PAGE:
Posts Tagged ‘asbestos’

Garlock allegations unsealed

“U.S. personal injury lawyers allegedly concealed evidence and induced clients to commit perjury to drive up asbestos-related settlements and garner bigger fees, according to lawsuits unsealed on Tuesday in the bankruptcy of a gasket maker.” [Reuters, earlier] My 1998 piece on asbestos witness-coaching is here.

Liability roundup

  • From the Manhattan Institute “Trial Lawyers Inc.” project, “Wheels of Fortune” (PDF), twin report on lawyers’ exploitation of SSDI (Social Security Disability) and ADA cases;
  • Theodore Dalrymple on the flaws of the US litigation system [Liberty and Law]
  • Testimony: “after he inquired about the 40 percent fee charged by [co-counsel] Chestnut, [Willie] Gary threatened to ‘tie up [client] Baker’s money in the courts for years so he would never live to see it.'” [Gainesville Sun]
  • ATRA takes aim at rise of asbestos litigation in NYC [“Judicial Hellholes” series, Chamber-backed Legal NewsLine, New York Daily News (“national scandal”)]
  • Another reminder that while plaintiff’s lawyers conventionally assail pre-dispute employment arbitration agreements, they routinely use them themselves [LNL]
  • New U.S. Chamber papers on litigation trends: “Lawsuit Ecosystem II“; state supreme courts review;
  • Changes ahead for class action rules? [Andrew Trask]

Liability roundup

Liability roundup

  • How legal doctrine changes in a state-based system: “The Diffusion of Innovations in Tort Law” [Kyle Graham]
  • Are courts growing (appropriately) disillusioned with cy pres? [James Beck and Rachel Weil, WLF; Beck, D&DL, on Redman v. RadioShack]
  • “Asbestos lawyers want $2.5 million for losing fight to keep Garlock records sealed” [@DanielDFisher on Legal NewsLine report] “Third Circuit rules against plaintiff who ‘just knew’ asbestos was used in Navy vessels” [Heather Isringhausen Gvillo, LNL]
  • Eric Alexander on the runaway $9 billion Actos verdict [Drug and Device Law, citing Dr. David Kessler, former FDA chief, as “plaintiff’s mouthpiece”; earlier on Actos/Takeda case]
  • “Third-Party Bad Faith Claims Add $800M to Florida Auto Insurance Costs: IRC” [Insurance Journal]
  • Discussion of proposals to change contributory negligence for bicyclists in D.C., mucho comments [Greater Greater Washington]
  • “Missouri Supreme Court Invalidates State’s Legislative Cap on Punitive Damages” [Mark Behrens]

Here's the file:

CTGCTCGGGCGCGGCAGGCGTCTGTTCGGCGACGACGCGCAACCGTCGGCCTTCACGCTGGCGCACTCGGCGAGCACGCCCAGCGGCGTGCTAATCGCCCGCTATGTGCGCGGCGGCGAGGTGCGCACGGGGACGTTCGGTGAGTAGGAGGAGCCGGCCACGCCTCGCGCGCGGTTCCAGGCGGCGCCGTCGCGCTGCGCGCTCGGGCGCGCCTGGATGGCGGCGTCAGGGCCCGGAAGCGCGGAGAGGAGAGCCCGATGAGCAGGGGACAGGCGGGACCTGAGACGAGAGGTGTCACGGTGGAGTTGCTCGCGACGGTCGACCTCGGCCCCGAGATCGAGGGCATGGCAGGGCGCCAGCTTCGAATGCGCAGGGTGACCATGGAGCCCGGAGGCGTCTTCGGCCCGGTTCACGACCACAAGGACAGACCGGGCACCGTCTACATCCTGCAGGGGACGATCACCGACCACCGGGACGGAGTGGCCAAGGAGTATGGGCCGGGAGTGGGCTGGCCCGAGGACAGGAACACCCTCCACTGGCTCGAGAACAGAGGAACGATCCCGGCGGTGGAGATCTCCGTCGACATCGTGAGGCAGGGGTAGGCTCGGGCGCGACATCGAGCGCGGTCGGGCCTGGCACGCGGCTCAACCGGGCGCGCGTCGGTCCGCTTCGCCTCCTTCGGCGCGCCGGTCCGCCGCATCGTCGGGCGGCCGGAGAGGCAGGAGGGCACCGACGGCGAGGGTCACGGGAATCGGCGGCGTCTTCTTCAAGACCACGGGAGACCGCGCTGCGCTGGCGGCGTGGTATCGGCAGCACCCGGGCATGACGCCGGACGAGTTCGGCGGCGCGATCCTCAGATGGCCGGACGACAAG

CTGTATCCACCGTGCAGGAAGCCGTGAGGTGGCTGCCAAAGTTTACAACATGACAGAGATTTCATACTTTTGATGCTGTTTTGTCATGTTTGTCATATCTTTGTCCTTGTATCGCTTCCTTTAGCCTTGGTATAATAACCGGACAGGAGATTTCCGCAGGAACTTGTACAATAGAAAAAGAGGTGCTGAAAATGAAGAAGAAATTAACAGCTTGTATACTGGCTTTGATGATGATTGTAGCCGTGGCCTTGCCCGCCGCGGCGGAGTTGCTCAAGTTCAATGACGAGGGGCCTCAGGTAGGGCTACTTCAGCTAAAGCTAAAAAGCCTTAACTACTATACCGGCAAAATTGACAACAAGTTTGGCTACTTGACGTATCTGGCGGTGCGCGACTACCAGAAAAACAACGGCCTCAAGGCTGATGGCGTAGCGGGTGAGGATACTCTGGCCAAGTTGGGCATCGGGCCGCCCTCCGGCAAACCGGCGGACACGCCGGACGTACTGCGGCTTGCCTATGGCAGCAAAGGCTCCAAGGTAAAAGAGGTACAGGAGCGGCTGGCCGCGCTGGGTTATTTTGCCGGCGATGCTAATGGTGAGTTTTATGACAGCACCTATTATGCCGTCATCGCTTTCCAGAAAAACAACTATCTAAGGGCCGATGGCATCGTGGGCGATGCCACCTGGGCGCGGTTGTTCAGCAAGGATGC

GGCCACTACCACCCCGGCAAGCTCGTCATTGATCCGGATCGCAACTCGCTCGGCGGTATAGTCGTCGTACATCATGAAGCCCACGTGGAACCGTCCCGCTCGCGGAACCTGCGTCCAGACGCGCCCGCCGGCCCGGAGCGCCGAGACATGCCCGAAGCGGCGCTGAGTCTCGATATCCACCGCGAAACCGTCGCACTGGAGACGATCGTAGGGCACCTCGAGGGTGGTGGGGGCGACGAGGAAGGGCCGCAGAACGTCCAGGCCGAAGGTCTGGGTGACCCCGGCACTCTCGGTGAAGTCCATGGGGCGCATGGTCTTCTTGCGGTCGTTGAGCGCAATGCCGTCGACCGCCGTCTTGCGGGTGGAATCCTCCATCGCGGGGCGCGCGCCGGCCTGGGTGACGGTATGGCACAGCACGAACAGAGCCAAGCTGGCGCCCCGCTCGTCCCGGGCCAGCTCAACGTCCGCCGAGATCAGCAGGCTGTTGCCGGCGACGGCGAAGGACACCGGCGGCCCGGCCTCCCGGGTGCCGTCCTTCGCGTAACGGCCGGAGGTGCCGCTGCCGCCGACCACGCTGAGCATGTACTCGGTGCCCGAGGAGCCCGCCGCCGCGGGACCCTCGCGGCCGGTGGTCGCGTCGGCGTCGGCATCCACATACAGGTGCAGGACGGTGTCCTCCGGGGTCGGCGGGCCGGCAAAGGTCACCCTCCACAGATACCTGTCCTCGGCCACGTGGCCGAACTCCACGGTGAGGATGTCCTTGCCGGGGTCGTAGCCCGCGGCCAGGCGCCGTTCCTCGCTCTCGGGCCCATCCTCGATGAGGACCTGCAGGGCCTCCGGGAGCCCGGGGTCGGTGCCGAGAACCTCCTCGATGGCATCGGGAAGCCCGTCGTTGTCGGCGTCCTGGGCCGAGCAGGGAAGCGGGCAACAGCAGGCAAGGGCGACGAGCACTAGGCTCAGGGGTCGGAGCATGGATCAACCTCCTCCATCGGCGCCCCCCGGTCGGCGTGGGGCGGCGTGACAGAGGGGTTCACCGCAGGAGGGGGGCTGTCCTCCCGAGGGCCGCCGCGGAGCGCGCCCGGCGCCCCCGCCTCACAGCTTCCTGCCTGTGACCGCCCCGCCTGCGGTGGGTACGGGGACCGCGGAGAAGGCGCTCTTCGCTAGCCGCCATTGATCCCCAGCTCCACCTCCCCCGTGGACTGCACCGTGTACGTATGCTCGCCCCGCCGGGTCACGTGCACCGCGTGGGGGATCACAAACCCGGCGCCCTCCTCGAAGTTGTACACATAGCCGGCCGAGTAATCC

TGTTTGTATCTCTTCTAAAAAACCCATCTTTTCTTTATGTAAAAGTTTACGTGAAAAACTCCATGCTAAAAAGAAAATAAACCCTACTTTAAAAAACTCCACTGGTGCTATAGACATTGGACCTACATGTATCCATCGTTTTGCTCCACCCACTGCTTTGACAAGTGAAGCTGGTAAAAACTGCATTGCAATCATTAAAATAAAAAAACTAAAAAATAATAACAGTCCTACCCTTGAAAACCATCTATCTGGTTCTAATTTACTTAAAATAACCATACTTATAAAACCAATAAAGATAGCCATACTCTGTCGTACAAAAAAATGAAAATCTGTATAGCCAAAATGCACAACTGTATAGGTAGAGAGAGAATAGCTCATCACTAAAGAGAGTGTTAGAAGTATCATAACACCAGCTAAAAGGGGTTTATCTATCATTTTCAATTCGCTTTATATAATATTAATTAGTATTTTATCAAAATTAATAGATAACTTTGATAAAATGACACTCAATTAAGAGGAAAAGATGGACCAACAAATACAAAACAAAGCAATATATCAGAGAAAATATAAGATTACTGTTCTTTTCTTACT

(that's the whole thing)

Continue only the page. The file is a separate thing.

Liability roundup

July 29 roundup

Mass tort roundup

  • New Hampshire lottery: after Granite State’s MTBE contamination suits pays off big, Vermont files its own [WLF Legal Pulse]
  • Supreme Court declines to review various cases arising from Florida’s Engle tobacco litigation [Lyle Denniston, SCOTUSBlog, earlier] “U.S. Supreme Court Rejects Fen-Phen Lawyers’ Appeal of $42M Kentucky Verdict” [Insurance Journal, earlier]
  • In action against five drug firms over opioid marketing, California’s Santa Clara County partners with law firms Robinson Calcagnie, Cohen Milstein, and Hagens Berman, marking at least the tenth time the county has teamed up with outside law firms to file suits [Legal NewsLine; earlier on Chicago’s involvement in painkiller suit]
  • Lester Brickman on fraud in mesothelioma litigation [SSRN] “Plaintiff Lawyer Offers Inside Look At `Institutionalized Fraud’ At Asbestos Trusts” [Daniel Fisher]
  • “‘Light’ cigarette case vs Huck’s continues after 9 years; Two current judges had been plaintiff’s counsel” [Madison Record, ABA Journal]
  • “If honesty in the judicial system means anything, it means proceeding with candor before the tribunal, which plaintiffs’ counsel did not do during the removal proceedings.” [dissent in Peter Angelos Cashmere Bouquet asbestos case, Legal NewsLine]
  • Report on products liability and the driverless car [John Villasenor, Brookings, earlier]

“Texas Supreme Court requires proof of causation in asbestos cases”

While the court did not endorse “but-for” causation standard favored by the defense, it did rule against the ultra-accommodating position that “any exposure” to asbestos should result in liability even if far greater exposure came from a different source. The court instead hinged liability on whether a defendant’s product or activity was a “substantial factor,” which it defined “as one that more than doubles the risk of injury to the plaintiff.” [Deborah La Fetra, PLF]

Liability roundup

  • By convention the business/defense side isn’t fond of jury trial while plaintiff’s side sings its praises, but Louisiana fight might turn that image on its head [Hayride, sequel at TortsProf (measure fails)]
  • Generous tort law, modern industrial economy, doing away with principle of limited liability: pick (at most) two of three [Megan McArdle]
  • Fallacies about Stella Liebeck McDonald’s hot coffee case go on and on, which means correctives need to keep coming too [Jim Dedman, DRI]
  • Interaction of products liability with workplace injury often provides multiple bites at compensation apple, overdue for reform [Michael Krauss]
  • Ford Motor is among most recent seeking to pull back the curtain on asbestos bankruptcy shenanigans [Daniel Fisher; related, Washington Examiner] “Page after page he sits on the straw man’s chest, punching him in the face” [David Oliver on expert affidavit in asbestos case]
  • Kansas moves to raise med-mal caps as directed by state supreme court, rebuffs business requests for collateral source rule reform [Kansas Medical Society]
  • Let’s hope so: “More stringent pleading for class actions?” [Matthew J.B. Lawrence via Andrew Trask, Class Strategist]

Maryland roundup